Chapter II: Workplace Parking Levy
156.Section 178 defines the concept of licensing schemes, and enables licensing schemes to be introduced by a local traffic authority outside London, either singly or jointly with another local traffic authority or authorities or with a London traffic authority or authorities. A licensing scheme is the mechanism for collecting the workplace parking levy. It will be for local authorities to decide whether or not to bring forward a scheme. Section 178 also provides that the occupier of a premises will be responsible for paying charges, but allows the Secretary of State or NAW powers to specify other persons in certain circumstances through regulations.
157.The occupier of a premises will be required to apply to a local authority for a licence to park up to a stated maximum number of vehicles ("licensed units") at the premises, and pay the appropriate sum based on the charge per unit. Local authorities will be obliged to issue the licence for the number of units requested - they will not be able to use this mechanism as a means of directly controlling the number of parking places the person provides.
158.Sections 180 to 181 allow licensing schemes to cover any part of the area of the authority or authorities making the scheme, and require that a scheme must be in support of the relevant local transport plan or plans (see paragraphs 108 to 113), or, in the case of a joint scheme involving a London authority the transport strategy prepared and published by the Mayor.
159.Section 182 provides the detailed definition of workplace parking. The definition is designed to include all forms of parking by those attending premises where they will carry out their work. The parking can be at or in the vicinity of the workplace - this is intended to catch, for example, parking at a car park adjacent to the workplace, but to exclude parking at a park and ride site or station car park, where the worker makes a further journey to reach the workplace. It also is designed to include parking provided by arrangement with a third party - for example where an employer has a contract with a nearby car park company to provide a certain number of spaces for its workforce.
160.Included in the definition is parking by the employer himself, his employees, suppliers, business customers or visitors, and pupils or students at an educational establishment. Suppliers can mean, for example, a photocopier engineer called out to make repairs, or an external consultant providing advice on site. The definition also includes members of organisations such as a recreational club or Chamber of Commerce, but only when they are engaged in the carrying on of any business of the body.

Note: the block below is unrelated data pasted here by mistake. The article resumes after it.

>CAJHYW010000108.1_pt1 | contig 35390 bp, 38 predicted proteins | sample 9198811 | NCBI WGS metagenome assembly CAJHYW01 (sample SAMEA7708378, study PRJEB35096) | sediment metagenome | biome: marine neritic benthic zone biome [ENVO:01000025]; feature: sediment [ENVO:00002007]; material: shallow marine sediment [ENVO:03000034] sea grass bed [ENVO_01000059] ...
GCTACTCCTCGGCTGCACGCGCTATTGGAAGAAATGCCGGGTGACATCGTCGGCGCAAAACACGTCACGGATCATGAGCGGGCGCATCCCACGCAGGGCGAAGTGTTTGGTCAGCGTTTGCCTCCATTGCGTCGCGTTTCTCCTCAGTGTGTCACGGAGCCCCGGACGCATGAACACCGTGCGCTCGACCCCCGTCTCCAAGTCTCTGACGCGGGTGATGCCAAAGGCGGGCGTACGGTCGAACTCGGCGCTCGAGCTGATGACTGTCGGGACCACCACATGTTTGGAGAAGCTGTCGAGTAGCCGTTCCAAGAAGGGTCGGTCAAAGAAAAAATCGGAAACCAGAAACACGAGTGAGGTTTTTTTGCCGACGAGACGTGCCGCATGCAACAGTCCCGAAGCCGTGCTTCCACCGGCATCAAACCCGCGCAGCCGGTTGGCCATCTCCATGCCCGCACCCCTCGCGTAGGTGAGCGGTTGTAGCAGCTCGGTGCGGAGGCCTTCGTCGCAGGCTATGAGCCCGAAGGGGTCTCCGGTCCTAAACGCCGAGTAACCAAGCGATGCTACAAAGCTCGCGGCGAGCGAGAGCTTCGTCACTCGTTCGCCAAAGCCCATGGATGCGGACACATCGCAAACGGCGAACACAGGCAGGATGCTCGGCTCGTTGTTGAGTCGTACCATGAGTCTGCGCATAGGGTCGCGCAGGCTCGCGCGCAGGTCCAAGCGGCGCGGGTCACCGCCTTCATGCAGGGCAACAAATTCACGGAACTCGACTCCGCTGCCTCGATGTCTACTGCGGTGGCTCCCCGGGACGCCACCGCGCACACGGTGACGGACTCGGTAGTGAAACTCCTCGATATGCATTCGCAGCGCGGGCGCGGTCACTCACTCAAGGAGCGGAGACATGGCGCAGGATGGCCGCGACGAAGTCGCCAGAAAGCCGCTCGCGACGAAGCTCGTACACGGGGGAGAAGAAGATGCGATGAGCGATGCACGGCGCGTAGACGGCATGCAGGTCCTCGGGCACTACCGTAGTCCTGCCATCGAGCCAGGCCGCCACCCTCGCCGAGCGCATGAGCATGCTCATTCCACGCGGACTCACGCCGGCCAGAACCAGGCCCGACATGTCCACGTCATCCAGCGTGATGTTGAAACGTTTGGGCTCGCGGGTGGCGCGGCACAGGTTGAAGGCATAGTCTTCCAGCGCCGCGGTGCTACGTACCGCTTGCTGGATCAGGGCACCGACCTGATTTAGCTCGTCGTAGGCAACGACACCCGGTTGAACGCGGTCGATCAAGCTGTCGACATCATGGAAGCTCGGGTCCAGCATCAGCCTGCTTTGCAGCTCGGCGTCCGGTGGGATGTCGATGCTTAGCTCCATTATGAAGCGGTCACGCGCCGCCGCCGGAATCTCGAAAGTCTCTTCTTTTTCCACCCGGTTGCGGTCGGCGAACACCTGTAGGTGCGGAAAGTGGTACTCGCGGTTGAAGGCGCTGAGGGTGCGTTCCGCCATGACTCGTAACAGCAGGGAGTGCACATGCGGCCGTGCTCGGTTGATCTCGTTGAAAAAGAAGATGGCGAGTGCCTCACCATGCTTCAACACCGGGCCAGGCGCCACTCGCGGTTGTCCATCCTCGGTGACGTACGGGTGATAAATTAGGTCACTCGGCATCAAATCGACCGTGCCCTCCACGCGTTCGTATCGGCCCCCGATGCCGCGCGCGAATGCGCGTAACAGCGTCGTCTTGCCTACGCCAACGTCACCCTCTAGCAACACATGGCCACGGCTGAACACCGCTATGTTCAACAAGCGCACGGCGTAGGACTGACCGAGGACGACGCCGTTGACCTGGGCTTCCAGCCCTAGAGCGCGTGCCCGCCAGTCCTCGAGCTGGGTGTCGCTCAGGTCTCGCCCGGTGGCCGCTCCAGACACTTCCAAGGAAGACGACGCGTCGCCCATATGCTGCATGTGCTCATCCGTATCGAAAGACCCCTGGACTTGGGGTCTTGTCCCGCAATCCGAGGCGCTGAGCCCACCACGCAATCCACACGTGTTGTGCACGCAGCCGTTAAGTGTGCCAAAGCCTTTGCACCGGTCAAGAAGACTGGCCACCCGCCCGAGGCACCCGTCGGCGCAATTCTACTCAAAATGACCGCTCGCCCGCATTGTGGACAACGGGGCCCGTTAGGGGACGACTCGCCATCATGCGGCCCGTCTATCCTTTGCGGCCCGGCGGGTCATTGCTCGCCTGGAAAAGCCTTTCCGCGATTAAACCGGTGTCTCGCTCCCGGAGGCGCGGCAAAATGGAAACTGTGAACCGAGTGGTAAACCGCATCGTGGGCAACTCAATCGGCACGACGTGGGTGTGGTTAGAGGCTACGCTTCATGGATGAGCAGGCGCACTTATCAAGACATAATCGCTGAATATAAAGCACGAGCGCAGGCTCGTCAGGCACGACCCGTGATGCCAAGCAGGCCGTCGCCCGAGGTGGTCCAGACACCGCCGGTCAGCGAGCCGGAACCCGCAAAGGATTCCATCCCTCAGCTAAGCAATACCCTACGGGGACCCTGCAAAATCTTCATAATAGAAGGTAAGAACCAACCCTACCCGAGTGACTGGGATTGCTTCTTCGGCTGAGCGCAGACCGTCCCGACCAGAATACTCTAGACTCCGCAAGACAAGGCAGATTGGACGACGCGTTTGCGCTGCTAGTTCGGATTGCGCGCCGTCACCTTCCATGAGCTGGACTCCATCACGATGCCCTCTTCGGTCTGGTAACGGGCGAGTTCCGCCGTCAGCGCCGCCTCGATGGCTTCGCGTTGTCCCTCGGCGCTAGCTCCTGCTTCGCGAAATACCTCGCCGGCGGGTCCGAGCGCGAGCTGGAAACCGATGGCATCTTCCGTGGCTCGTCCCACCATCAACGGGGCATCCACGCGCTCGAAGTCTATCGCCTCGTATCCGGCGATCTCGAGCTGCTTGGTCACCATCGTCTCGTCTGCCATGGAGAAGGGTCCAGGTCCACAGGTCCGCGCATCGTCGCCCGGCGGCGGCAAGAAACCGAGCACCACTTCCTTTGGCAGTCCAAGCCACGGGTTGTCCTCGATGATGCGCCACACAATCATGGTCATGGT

Section 182 also includes a power for the Secretary of State or NAW to change this definition by regulations. This power is designed to allow the prompt closure of any loopholes which the definition may contain. It does not provide for the extension of the scope of the levy beyond workplace parking to, for example, customer leisure or retail parking.
Sections 183 to 185: Making of licensing schemes
161.Sections 183 to 185 closely follow section 168 to 170 in Chapter I on road user charging, setting out the order-making process for introducing a licensing scheme.
Sections 186 to 188: Contents of licensing schemes and licences
162.Section 186 sets out the basic elements which a licensing scheme must contain, and allows for variations in the charges according to different days or times of day, different parts of the licensing area, different classes of motor vehicles or different numbers of licensed units. For example, an authority will be able to choose to apply the levy only to parking during normal office hours on weekdays, to charge different rates for two-wheeled vehicles, or to set a sliding scale so that the charge per vehicle increases or decreases above certain thresholds.
163.Section 187 mirrors section 172 in Chapter I in granting powers to set exemptions, reduced rates or limits on workplace parking charges by regulations.
164.Section 188 sets out the essential elements that must be included in a licence under a licensing scheme. Licences may not be granted for a period of greater than one year.
Sections 189 and 190: Enforcement of licensing schemes
165.Section 189 largely follows section 173(1) to (3) in Chapter I, in providing for regulations to set out the enforcement requirements for licensing schemes. Subsection (3) makes the occupier of a premises liable to pay parking levy penalty charges but allows the Secretary of State or NAW to specify other persons in certain circumstances. Subsection (4) enables the regulations to specify arrangements for adjudication and enforcement of licensing schemes. Section 190 allows for a right of entry to premises by an authorised official to check that workplace parking is appropriately covered by a licence. It also creates an offence of intentionally obstructing an authorised official in the exercise of these powers.